Food and Meal Plans

When you are away at college and living in a dorm room or university housing, it’s more than likely that you will have a “meal plan” that allows you a certain number of meals in any given week.  These meals can be had anywhere on campus that will accept a university meal card, but for the most part, you will be using your card at your school’s Food Services or Dining Halls.  

Now-a-days, colleges and universities have turned to a debit type system for their student’s meal plans.  Keep in mind that all colleges do things a certain way, but for the most part you deposit money into your account which allows you to buy meals depending on how much you’ve deposited.  Another, more traditional way, is paying an up-front, flat fee for a certain number of meals.  For instance, you would pay a flat fee of $50 per week to have 10 meals for that week and it would reset every Monday morning.  Both of these meal plan systems have their own set of advantages…   

Advantages Prepaid Meal Plans  

The first advantage worth mentioning is that it cuts down on theft of cash because students technically don’t have to carry money on them to go eat.  Also, it allows a certain allotment per week, month, or semester.  This is good for the student who is not that great at budgetting his or her money because technically you can’t go over a certain amount of money, or a certain number of meals.  The obvious drawback is if you run out of money or meals in any given week.  Then, you would have to rely on cash to get a meal somewhere off campus or at a pay vendor.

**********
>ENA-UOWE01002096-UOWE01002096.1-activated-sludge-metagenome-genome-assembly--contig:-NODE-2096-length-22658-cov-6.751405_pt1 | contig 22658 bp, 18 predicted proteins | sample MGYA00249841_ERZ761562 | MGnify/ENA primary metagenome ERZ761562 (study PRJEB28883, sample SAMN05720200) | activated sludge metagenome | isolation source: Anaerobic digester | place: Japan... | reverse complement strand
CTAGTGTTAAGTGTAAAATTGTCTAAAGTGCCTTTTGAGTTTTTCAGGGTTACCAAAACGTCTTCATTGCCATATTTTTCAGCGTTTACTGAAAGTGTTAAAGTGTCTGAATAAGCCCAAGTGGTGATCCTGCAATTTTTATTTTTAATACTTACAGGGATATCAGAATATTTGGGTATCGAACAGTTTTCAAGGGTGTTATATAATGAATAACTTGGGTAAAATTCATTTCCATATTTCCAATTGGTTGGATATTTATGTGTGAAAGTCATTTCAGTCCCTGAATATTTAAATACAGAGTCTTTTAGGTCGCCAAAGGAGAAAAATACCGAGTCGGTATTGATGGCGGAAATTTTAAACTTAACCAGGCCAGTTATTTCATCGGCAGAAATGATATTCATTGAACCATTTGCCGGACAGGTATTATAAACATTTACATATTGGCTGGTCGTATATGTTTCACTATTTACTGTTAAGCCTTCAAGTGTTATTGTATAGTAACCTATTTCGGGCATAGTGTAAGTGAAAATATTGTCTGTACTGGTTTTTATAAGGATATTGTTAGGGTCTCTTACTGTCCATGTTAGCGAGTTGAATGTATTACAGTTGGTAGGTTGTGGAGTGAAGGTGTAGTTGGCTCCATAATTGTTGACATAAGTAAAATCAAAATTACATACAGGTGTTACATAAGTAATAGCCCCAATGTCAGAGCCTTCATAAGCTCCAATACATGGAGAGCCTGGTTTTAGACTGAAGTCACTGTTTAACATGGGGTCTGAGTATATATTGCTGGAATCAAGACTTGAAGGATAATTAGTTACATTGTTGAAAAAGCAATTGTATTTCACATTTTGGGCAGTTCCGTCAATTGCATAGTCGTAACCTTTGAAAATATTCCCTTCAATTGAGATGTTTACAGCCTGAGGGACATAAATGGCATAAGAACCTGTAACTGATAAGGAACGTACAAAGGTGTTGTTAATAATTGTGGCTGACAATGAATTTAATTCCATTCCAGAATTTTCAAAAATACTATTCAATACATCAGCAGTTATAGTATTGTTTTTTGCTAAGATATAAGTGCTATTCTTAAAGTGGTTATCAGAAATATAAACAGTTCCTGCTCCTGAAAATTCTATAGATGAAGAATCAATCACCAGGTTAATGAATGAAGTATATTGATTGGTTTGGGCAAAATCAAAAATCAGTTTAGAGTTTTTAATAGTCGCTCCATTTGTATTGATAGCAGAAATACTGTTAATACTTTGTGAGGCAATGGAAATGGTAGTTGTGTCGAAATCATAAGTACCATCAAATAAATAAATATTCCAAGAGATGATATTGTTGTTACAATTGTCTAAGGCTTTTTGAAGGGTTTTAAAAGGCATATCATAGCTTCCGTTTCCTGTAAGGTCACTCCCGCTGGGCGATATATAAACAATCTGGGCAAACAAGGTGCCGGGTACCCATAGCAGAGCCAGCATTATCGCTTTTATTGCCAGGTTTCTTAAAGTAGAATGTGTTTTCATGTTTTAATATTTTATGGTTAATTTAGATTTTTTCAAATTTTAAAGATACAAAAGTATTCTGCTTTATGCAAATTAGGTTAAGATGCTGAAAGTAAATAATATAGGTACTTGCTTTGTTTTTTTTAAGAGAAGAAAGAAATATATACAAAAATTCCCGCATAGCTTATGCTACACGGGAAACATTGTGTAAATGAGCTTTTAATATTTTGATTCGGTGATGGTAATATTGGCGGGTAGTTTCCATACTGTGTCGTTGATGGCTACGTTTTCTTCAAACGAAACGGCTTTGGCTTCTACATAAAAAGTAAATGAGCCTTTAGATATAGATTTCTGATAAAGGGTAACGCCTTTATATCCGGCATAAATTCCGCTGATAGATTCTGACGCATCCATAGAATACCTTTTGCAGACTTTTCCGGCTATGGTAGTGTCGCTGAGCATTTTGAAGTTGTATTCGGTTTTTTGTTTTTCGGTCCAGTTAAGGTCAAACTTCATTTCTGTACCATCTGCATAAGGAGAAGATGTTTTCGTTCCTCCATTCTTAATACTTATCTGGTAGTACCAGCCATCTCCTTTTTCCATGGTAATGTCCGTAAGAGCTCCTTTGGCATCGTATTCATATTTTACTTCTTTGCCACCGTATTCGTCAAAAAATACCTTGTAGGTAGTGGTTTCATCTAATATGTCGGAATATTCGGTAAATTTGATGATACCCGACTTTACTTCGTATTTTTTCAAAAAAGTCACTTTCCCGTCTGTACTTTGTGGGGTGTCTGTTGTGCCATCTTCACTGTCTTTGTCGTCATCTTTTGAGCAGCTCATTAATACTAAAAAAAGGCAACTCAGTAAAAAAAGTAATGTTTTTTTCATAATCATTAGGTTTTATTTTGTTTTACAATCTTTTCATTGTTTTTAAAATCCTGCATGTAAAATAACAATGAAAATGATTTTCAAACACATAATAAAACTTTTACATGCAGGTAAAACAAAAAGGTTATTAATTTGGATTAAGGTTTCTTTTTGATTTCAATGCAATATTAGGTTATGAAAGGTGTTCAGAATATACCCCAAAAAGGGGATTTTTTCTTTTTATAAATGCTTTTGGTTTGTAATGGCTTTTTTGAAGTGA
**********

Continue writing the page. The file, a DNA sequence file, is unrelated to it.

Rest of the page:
Options for Meal Plans  

  • Debit System
    This type of meal plan system allows a student (or parents) to deposit an amount of money into your student account for use at food services or the dining halls across campus.  Once the money runs low or is at $0, you would need to deposit more in order to get your meals.  Many college campuses across the country allow for this type of system and would charge you a flat rate of say, $5, to have an all-you-can-eat type of meal.  Others, charge individually for each item that you put on your tray.
    The debit system can get costly, which is one of the drawbacks, so be careful here. 

    Knowing what is in your account and what the items cost is a must.  This system is also good practice for the real world.  When you graduate college, get a job and own a home,  you will need to budget your money.  The meal plan debit system is no different and learning how to do this in college is a real plus!

  • Prepaid Meal Plans
    A more traditional way of paying for your meals at college is the prepaid meal plan.  In this system, you are asked to pay a set amount of money up front for a set number of meals.  These plans can vary from one week, one month or a whole semester’s worth of meals.  As an example, you would purchase a 15 meals/week plan and pay around $75-$100 for that, up front.  Now, if you do the math on that, 15 meals per week comes out to just over 2 meals per day.  Yeah, that’s right – at least a few meals per week will have to be non-dining service.

    If you participate in the prepaid meal plans, we would recommend doing it by week.  If you do a one month prepaid plan, you could technically use all of your meals in three weeks.  Then you’d be in some  trouble having to pay cash for your meals for a whole week – cash that you probably don’t have.

First and foremost, check with your school to see which plan they offer and which is best for your needs.  Some schools may even offer a combination of both prepaid meal plans and the debit system.  It’s all up to you and what you think would work best for your situation.